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PLN wins appeals court ruling over WA bulk mail, catalogs and due process

Seattle Times, Jan. 1, 2005.
PLN wins appeals court ruling over WA bulk mail, catalogs and due process - Seattle Times 2005

Thursday, February 03, 2005, 12:00 a.m. Pacific

State prison inmates prevail in case over bulk-mail rules

By Michael Ko

Seattle Times staff reporter

The 9th Circuit Court of Appeals this week reaffirmed a 2003 federal court decision that said it's unconstitutional for the Washington State Department of Corrections to throw away an inmate's mail simply because it was sent by bulk rate or because it offers something for sale.

Jesse Wing, the Seattle attorney who represents the Prison Legal News, which filed the original lawsuit in 2001, said he believes the ruling will force prisons to deliver bulk mail to inmates from religious, financial and political organizations, as long as they have some kind of relationship with that organization.

The prison still can ban any materials that contain inappropriate content, such as pornography, hate speech or how to commit a crime.
Prison Legal News (PLN) is a Seattle-based monthly publication started by Paul Wright, a former inmate at the Monroe Correctional Complex.

He finished a 17-year sentence for murder in December 2003.

Wright still edits the PLN, which has about 3,000 subscribers nationwide and features the writings of many prisoners.

In the suit, PLN claimed that the prison system was violating its First Amendment right to distribute political speech.

Prison staffers, the suit contended, were throwing away PLN subscription-renewal notices and notices for supplemental materials, such as book-order forms and surveys.

Prisons never threw out actual issues of the PLN, but the PLN argued that if its subscribers didn't get supplementary materials or didn't know when to renew, this could have the same effect as censorship.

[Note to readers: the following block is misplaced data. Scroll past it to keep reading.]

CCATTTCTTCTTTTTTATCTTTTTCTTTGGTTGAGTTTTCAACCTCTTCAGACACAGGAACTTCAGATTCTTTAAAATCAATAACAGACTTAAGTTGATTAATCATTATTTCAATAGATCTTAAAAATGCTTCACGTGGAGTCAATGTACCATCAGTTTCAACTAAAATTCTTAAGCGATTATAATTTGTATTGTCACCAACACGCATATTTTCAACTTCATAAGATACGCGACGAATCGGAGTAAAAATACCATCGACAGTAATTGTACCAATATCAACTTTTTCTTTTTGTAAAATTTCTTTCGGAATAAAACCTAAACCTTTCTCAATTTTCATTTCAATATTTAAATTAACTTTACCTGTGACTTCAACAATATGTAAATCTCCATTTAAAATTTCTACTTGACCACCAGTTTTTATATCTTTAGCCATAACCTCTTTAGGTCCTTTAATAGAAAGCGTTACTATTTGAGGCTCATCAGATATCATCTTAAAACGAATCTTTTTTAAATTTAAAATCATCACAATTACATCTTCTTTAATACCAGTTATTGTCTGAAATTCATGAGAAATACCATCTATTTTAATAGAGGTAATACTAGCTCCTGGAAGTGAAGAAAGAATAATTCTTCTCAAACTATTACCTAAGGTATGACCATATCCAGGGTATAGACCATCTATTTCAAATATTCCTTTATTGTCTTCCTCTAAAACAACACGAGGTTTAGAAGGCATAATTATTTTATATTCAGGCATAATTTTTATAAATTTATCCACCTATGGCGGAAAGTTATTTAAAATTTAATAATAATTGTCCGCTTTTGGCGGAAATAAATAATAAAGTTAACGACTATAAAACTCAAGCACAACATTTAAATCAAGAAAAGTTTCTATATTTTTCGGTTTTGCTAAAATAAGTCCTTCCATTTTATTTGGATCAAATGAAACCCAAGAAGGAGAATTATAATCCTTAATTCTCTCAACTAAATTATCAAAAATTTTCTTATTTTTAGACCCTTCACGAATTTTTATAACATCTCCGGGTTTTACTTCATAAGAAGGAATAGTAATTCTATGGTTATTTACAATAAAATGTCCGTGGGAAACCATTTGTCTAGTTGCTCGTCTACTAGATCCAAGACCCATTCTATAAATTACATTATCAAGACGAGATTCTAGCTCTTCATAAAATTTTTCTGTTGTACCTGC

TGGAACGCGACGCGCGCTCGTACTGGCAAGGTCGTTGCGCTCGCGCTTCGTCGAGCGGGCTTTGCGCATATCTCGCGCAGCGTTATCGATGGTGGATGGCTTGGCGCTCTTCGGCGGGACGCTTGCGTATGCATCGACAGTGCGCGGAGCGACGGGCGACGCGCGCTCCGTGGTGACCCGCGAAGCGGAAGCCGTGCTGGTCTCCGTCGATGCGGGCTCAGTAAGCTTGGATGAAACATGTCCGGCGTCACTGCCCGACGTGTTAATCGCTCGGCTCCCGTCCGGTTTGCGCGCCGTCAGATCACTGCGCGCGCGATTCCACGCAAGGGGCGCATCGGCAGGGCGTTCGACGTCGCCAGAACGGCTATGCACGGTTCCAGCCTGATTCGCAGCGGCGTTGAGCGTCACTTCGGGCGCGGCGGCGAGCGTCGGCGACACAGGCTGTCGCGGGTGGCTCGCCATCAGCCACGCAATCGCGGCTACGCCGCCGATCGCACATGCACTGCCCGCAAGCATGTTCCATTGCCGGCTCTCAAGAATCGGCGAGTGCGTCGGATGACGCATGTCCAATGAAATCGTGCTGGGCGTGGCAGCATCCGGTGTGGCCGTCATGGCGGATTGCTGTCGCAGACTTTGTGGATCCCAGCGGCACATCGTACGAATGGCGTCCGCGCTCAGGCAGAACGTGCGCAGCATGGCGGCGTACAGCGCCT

In 2003, the U.S. District Court in Seattle agreed. The Department of Corrections appealed. The 9th Circuit Court, which has jurisdiction over nine states including Washington, rejected the appeal Tuesday.

Shannon Inglis, the Department of Corrections' attorney, argued before the appeals court that allowing bulk mail and catalogs would mean more work for the prison's mailroom staff and increased opportunities for contraband. That's the primary reason the department in 1999 banned all catalogs and nonsubscription bulk mail from its prisons.

But in its opinion, the appeals court ruled that such mail "is not rationally related to a legitimate penological interest and is therefore unconstitutional."

The court also said contraband was more likely to be stored in first-class mail than bulk mail.

Wing argued that some of the things that had been thrown away because they were sent at bulk rates included U.S. Justice Department papers on prison conditions and prison budgets, mailings from schools about correspondence courses and brochures from political parties.

"This is not about prisoners getting Victoria's Secret catalogs. ... We're not talking about junk mail," Wing said. "We're talking about educating prisoners and getting them material from places they've requested mail from. We want prisoners to read, right?"

PLN had asked for damages, but the court denied that request.